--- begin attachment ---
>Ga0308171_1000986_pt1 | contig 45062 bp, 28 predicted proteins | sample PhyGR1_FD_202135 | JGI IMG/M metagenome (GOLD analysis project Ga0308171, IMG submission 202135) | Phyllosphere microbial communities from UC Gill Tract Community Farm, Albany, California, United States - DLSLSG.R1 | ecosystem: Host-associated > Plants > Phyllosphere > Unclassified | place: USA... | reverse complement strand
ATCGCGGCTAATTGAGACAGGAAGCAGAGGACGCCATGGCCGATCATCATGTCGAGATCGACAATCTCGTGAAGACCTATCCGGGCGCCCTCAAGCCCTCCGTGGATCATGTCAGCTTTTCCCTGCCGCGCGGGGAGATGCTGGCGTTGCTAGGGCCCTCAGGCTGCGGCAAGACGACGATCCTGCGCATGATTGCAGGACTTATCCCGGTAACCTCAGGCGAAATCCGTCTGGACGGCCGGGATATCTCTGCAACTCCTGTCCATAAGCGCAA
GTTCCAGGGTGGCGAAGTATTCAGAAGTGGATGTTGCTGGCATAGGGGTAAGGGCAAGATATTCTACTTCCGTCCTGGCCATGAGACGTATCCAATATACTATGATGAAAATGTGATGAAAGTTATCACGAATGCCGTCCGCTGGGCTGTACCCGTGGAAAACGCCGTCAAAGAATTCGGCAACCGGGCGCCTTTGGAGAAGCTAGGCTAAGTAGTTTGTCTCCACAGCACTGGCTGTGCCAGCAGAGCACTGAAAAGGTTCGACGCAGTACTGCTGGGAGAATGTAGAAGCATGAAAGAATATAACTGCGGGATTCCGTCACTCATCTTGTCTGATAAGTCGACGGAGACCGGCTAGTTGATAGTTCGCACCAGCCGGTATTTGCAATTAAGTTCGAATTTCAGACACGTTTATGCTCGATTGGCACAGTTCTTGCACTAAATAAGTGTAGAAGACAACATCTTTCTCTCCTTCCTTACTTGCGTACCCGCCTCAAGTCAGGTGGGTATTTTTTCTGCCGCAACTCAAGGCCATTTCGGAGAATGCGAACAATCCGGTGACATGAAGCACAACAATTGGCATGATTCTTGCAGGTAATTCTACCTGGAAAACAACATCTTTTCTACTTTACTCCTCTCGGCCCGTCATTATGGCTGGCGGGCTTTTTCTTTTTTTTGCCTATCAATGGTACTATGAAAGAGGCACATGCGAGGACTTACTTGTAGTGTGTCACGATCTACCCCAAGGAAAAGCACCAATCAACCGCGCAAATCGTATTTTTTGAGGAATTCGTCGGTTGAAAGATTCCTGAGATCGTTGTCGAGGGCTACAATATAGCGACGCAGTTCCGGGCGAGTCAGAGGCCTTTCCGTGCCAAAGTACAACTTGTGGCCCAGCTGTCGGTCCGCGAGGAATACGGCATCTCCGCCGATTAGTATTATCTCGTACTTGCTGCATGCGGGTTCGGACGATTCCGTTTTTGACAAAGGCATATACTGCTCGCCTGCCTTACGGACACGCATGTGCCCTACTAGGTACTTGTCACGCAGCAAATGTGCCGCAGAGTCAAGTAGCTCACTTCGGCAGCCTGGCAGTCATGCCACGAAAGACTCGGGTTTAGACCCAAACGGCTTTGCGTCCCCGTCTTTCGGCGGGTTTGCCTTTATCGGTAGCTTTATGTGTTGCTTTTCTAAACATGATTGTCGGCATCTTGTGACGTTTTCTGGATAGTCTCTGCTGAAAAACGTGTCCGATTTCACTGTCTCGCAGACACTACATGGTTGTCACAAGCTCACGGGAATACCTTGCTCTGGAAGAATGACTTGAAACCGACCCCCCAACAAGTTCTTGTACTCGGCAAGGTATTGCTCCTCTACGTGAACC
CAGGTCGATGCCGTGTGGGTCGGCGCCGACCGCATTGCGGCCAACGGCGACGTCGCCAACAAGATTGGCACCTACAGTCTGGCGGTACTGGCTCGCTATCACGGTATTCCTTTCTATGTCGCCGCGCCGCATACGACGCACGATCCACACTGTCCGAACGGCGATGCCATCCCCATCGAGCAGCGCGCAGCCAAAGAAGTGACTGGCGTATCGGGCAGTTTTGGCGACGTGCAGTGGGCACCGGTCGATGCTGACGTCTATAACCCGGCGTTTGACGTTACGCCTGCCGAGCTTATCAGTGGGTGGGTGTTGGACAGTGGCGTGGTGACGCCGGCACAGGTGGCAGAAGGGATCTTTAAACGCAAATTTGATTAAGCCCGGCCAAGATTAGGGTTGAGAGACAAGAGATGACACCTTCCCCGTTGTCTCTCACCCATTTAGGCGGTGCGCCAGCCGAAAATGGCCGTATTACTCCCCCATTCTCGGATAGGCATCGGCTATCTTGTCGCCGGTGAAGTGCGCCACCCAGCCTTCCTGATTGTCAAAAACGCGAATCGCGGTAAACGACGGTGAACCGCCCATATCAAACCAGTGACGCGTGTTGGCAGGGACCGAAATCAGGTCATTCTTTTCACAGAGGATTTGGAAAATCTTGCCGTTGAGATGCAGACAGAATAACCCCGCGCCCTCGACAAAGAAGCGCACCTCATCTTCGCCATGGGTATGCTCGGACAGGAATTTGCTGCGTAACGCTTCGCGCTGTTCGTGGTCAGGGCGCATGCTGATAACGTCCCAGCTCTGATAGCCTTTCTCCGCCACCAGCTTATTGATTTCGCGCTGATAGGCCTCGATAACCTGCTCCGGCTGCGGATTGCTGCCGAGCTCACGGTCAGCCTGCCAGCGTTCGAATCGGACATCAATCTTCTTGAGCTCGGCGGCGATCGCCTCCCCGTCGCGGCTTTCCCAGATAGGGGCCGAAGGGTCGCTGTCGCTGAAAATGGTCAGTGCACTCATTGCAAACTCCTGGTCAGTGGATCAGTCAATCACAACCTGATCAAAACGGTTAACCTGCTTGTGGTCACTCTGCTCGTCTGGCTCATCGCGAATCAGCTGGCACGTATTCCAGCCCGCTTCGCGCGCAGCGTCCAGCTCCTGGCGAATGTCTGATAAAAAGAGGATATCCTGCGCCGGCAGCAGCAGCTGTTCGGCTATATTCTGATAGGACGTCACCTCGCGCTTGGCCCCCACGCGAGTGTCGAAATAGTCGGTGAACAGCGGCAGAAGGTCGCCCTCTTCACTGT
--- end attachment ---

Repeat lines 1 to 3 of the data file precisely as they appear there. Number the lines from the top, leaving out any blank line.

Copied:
>Ga0308171_1000986_pt1 | contig 45062 bp, 28 predicted proteins | sample PhyGR1_FD_202135 | JGI IMG/M metagenome (GOLD analysis project Ga0308171, IMG submission 202135) | Phyllosphere microbial communities from UC Gill Tract Community Farm, Albany, California, United States - DLSLSG.R1 | ecosystem: Host-associated > Plants > Phyllosphere > Unclassified | place: USA... | reverse complement strand
ATCGCGGCTAATTGAGACAGGAAGCAGAGGACGCCATGGCCGATCATCATGTCGAGATCGACAATCTCGTGAAGACCTATCCGGGCGCCCTCAAGCCCTCCGTGGATCATGTCAGCTTTTCCCTGCCGCGCGGGGAGATGCTGGCGTTGCTAGGGCCCTCAGGCTGCGGCAAGACGACGATCCTGCGCATGATTGCAGGACTTATCCCGGTAACCTCAGGCGAAATCCGTCTGGACGGCCGGGATATCTCTGCAACTCCTGTCCATAAGCGCAA
GTTCCAGGGTGGCGAAGTATTCAGAAGTGGATGTTGCTGGCATAGGGGTAAGGGCAAGATATTCTACTTCCGTCCTGGCCATGAGACGTATCCAATATACTATGATGAAAATGTGATGAAAGTTATCACGAATGCCGTCCGCTGGGCTGTACCCGTGGAAAACGCCGTCAAAGAATTCGGCAACCGGGCGCCTTTGGAGAAGCTAGGCTAAGTAGTTTGTCTCCACAGCACTGGCTGTGCCAGCAGAGCACTGAAAAGGTTCGACGCAGTACTGCTGGGAGAATGTAGAAGCATGAAAGAATATAACTGCGGGATTCCGTCACTCATCTTGTCTGATAAGTCGACGGAGACCGGCTAGTTGATAGTTCGCACCAGCCGGTATTTGCAATTAAGTTCGAATTTCAGACACGTTTATGCTCGATTGGCACAGTTCTTGCACTAAATAAGTGTAGAAGACAACATCTTTCTCTCCTTCCTTACTTGCGTACCCGCCTCAAGTCAGGTGGGTATTTTTTCTGCCGCAACTCAAGGCCATTTCGGAGAATGCGAACAATCCGGTGACATGAAGCACAACAATTGGCATGATTCTTGCAGGTAATTCTACCTGGAAAACAACATCTTTTCTACTTTACTCCTCTCGGCCCGTCATTATGGCTGGCGGGCTTTTTCTTTTTTTTGCCTATCAATGGTACTATGAAAGAGGCACATGCGAGGACTTACTTGTAGTGTGTCACGATCTACCCCAAGGAAAAGCACCAATCAACCGCGCAAATCGTATTTTTTGAGGAATTCGTCGGTTGAAAGATTCCTGAGATCGTTGTCGAGGGCTACAATATAGCGACGCAGTTCCGGGCGAGTCAGAGGCCTTTCCGTGCCAAAGTACAACTTGTGGCCCAGCTGTCGGTCCGCGAGGAATACGGCATCTCCGCCGATTAGTATTATCTCGTACTTGCTGCATGCGGGTTCGGACGATTCCGTTTTTGACAAAGGCATATACTGCTCGCCTGCCTTACGGACACGCATGTGCCCTACTAGGTACTTGTCACGCAGCAAATGTGCCGCAGAGTCAAGTAGCTCACTTCGGCAGCCTGGCAGTCATGCCACGAAAGACTCGGGTTTAGACCCAAACGGCTTTGCGTCCCCGTCTTTCGGCGGGTTTGCCTTTATCGGTAGCTTTATGTGTTGCTTTTCTAAACATGATTGTCGGCATCTTGTGACGTTTTCTGGATAGTCTCTGCTGAAAAACGTGTCCGATTTCACTGTCTCGCAGACACTACATGGTTGTCACAAGCTCACGGGAATACCTTGCTCTGGAAGAATGACTTGAAACCGACCCCCCAACAAGTTCTTGTACTCGGCAAGGTATTGCTCCTCTACGTGAACC